In their article "The Greening of the American Teacher," Mercer Hall and Gina Sipley focus in one finding of a CPRE report on shifts in the American teaching workforce. That report is worth a look all by itself, but we'll save that for another day, because Hall and Sipley have some interesting insights to share.
The American teacher is now most probably a newb. There are several possible reasons for that trend-- Hall and Sipley blame, in part, the erosion of tenure. And in fact they've dug up some interesting research that shows some hugely interesting findings about private/charter school teachers:
1) They report more job satisfaction than public school teachers
2) They are more likely to quit than public school teachers
3) One of the top reasons given for the departure is lack of job security
The effects of this greening are many.
One is increased instability of teaching staff. We know that almost half of all beginning teachers will leave within their first five years. That means a largely newb staff may face high turnover. And despite the reformster insistence that youthful enthusiasm is the key to teaching excellence, most researchers and human beings who live on this planet reach the opposite conclusion-- that it takes 5-15 years for a teacher to really master the job.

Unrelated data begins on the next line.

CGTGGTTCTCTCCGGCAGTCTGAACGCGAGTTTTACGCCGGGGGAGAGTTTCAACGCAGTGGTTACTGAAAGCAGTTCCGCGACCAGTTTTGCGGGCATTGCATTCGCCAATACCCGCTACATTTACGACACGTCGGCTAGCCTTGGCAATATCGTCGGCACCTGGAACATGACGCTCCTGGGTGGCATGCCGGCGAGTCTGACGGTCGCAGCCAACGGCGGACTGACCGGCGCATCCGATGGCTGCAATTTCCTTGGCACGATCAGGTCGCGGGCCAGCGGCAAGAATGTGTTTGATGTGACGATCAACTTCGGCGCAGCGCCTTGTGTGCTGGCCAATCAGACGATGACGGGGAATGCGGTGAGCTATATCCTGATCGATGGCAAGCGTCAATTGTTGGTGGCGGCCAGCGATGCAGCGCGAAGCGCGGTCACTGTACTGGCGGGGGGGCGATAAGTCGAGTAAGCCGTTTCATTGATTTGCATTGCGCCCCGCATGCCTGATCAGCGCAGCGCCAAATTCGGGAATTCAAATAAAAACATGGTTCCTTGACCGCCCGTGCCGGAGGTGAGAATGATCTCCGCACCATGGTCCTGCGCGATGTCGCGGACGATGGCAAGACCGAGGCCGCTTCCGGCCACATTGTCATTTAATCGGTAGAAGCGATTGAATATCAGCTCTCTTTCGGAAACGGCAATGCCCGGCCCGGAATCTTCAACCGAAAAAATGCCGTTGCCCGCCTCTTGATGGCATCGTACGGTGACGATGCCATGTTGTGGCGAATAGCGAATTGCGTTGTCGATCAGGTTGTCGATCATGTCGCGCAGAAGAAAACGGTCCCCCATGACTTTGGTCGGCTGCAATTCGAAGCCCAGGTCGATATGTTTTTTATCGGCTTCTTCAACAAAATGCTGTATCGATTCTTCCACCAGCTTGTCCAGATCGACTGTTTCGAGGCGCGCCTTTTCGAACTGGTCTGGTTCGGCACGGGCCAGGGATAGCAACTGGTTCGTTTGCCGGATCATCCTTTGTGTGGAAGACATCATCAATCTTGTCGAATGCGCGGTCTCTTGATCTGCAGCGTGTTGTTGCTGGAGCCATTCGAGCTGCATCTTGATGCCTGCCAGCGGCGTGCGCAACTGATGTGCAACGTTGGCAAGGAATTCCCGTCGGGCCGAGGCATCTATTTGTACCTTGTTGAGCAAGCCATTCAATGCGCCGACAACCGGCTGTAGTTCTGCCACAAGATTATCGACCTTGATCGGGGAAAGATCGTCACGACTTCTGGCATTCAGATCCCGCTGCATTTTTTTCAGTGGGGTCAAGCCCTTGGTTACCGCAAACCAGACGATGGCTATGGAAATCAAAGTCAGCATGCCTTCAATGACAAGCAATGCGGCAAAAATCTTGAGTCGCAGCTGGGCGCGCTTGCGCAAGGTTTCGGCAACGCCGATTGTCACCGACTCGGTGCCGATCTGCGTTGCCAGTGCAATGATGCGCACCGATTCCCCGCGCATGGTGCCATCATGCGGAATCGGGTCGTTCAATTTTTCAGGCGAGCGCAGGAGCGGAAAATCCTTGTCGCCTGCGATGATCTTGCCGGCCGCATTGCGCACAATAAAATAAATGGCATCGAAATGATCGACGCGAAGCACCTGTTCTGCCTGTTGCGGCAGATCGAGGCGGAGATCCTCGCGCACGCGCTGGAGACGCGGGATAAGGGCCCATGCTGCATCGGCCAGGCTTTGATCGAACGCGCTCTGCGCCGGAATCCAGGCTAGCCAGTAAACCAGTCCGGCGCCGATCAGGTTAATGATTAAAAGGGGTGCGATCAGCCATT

Of course, some of the side effects are attractive to reformsters, especially the lower costs for staff. But as Hall and Sipley note, "the current skewing of the teacher force toward a homogenized team of
amateurs, however, undermines the undisputed benefits of skill and